PCM technology will generate a small amount of revenue for Numonyx this year, with more revenue expected as the technology evolves and becomes widely commercial in the next two to three years, Harrison said.
Earlier this year, Intel and STMicroelectronics presented research on glass-like material that can be turned into four states instead of two, allowing it to retain twice the amount of data. The material can also exist in liquid and semi-liquid states.
Though PCM is superior, Numonyx does not expect it to replace NOR and NAND memory over time, Harrison said. Besides PCM, the company will continue to manufacture NOR and NAND flash memory as they will provide a cost advantage to users, Harrison said.
PCM can't compete cost-effectively with other memory technologies because it is more expensive, Handy said. PCM will proliferate after competing memory technologies hit a wall in manufacturing. As chip features shrink, PCM is more suited to cope with smaller manufacturing technologies than competing manufacturing technologies like NOR, Handy said.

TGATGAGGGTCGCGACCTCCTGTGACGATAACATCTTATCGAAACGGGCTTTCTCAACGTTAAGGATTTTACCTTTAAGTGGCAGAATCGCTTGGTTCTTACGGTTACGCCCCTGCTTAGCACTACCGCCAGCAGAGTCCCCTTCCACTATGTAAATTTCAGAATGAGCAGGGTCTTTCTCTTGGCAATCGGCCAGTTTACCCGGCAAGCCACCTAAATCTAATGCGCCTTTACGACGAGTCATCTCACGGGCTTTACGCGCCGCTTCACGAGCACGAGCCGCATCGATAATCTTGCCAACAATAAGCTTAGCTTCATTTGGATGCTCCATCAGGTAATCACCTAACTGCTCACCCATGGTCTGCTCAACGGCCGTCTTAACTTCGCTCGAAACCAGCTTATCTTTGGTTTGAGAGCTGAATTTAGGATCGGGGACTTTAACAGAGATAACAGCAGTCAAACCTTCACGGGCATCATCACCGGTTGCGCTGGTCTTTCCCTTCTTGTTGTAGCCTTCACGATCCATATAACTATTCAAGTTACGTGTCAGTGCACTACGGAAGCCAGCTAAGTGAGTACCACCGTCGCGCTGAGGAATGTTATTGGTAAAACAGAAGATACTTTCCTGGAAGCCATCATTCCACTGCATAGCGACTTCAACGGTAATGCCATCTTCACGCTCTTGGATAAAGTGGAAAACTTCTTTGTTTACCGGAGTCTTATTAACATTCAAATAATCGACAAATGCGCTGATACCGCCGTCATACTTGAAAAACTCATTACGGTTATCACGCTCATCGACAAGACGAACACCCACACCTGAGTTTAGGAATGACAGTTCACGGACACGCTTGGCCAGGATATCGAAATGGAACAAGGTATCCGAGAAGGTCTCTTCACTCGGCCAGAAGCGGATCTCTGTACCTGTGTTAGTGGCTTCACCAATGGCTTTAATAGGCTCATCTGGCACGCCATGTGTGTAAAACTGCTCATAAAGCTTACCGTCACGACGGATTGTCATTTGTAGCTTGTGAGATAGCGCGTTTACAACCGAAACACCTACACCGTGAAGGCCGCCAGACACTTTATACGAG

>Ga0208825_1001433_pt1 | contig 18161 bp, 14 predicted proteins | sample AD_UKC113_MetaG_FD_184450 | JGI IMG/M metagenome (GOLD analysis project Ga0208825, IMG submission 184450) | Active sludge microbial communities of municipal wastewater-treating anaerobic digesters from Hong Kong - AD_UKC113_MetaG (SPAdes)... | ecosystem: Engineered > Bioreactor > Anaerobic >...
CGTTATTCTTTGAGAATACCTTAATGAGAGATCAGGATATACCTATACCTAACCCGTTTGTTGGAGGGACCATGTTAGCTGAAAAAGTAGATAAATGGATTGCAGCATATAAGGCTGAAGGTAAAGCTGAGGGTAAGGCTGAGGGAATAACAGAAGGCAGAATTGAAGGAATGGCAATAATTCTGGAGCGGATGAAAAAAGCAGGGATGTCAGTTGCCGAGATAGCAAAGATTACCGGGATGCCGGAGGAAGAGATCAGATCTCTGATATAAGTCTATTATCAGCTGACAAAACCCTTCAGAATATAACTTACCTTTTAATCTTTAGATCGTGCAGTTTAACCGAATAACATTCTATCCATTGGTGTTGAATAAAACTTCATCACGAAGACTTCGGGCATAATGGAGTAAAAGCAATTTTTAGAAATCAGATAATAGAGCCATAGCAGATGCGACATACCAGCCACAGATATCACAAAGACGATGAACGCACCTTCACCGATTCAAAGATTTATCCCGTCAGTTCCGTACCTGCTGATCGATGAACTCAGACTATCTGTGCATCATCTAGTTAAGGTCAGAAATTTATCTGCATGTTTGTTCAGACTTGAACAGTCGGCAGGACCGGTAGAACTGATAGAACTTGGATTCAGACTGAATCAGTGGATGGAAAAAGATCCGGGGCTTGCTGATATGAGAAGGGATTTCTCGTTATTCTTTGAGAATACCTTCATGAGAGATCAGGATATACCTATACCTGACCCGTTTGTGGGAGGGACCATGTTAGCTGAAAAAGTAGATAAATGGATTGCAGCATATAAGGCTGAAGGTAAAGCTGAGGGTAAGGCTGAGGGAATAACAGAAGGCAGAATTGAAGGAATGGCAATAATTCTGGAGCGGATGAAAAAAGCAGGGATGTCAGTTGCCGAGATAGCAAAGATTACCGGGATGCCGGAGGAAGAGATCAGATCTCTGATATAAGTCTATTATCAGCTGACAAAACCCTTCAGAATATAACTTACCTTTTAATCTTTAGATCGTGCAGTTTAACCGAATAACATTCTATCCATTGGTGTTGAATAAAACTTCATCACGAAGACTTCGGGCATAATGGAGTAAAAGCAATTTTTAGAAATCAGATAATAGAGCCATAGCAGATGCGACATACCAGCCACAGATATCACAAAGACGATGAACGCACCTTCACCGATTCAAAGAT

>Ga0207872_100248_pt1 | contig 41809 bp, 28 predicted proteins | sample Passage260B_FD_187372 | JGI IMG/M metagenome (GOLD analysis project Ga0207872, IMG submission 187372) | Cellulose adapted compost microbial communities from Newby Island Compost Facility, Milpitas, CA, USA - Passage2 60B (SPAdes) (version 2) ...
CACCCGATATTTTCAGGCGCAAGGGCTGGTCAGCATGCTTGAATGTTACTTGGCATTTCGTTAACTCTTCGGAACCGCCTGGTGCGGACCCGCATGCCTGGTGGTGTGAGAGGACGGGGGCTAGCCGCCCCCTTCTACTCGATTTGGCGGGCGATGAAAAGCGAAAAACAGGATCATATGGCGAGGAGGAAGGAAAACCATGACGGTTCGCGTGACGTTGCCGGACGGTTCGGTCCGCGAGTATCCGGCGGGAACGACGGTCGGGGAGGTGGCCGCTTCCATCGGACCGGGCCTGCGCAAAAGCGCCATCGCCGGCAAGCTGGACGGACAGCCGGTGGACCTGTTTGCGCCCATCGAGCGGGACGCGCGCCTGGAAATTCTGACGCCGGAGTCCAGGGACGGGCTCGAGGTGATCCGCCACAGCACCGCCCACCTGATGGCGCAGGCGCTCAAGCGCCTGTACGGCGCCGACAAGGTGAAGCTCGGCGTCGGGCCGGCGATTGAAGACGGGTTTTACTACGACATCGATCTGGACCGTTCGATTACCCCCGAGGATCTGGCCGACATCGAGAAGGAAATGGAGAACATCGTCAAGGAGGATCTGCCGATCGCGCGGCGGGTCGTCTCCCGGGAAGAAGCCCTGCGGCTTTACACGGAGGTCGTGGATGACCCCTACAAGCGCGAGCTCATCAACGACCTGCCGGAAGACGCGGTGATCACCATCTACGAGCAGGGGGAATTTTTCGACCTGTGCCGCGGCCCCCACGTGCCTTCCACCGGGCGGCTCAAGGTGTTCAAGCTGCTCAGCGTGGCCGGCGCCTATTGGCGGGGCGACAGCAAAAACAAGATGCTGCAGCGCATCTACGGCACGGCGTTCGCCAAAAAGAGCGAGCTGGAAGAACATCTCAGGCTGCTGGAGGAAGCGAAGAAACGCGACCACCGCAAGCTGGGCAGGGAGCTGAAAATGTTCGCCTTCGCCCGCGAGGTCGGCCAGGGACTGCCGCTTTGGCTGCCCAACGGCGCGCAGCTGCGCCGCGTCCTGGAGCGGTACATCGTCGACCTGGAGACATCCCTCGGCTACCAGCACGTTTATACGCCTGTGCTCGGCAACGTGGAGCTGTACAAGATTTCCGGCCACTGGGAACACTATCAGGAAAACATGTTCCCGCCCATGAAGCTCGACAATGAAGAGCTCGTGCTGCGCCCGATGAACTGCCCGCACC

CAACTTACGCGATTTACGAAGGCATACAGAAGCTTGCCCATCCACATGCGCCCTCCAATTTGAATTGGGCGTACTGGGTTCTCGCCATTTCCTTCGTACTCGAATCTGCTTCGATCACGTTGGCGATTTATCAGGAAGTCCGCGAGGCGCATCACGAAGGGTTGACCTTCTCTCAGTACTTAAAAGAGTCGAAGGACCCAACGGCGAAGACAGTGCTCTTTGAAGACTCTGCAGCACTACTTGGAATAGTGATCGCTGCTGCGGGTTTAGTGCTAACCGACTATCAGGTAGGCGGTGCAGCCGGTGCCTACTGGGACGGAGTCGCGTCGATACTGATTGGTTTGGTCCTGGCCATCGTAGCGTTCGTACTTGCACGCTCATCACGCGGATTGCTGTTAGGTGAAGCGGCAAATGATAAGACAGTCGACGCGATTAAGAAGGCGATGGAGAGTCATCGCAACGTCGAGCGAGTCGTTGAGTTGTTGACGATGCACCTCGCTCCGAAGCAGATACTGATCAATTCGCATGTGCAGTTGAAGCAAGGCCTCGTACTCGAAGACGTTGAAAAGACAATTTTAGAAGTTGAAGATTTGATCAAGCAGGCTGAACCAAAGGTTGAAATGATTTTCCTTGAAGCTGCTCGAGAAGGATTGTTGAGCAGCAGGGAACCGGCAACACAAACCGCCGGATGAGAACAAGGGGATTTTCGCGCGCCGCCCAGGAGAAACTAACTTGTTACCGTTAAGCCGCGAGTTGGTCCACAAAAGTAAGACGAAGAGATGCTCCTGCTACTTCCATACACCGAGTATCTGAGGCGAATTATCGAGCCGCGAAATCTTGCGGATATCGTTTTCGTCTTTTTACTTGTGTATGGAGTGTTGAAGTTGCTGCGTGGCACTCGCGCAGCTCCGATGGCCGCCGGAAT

NAND flash is slowly biting into NOR flash, and PCM could possibly replace both, said Joseph Unsworth, principal analyst at Gartner. About 60 percent of cell phones today contain low-end NOR flash memory, which is being replaced by NAND flash as multimedia cell phones gain acceptance, Unsworth said. Numonyx will not be able to compete with larger vendors like Samsung or Toshiba in NAND flash, so it's hedging its bets on PCM, Unsworth said.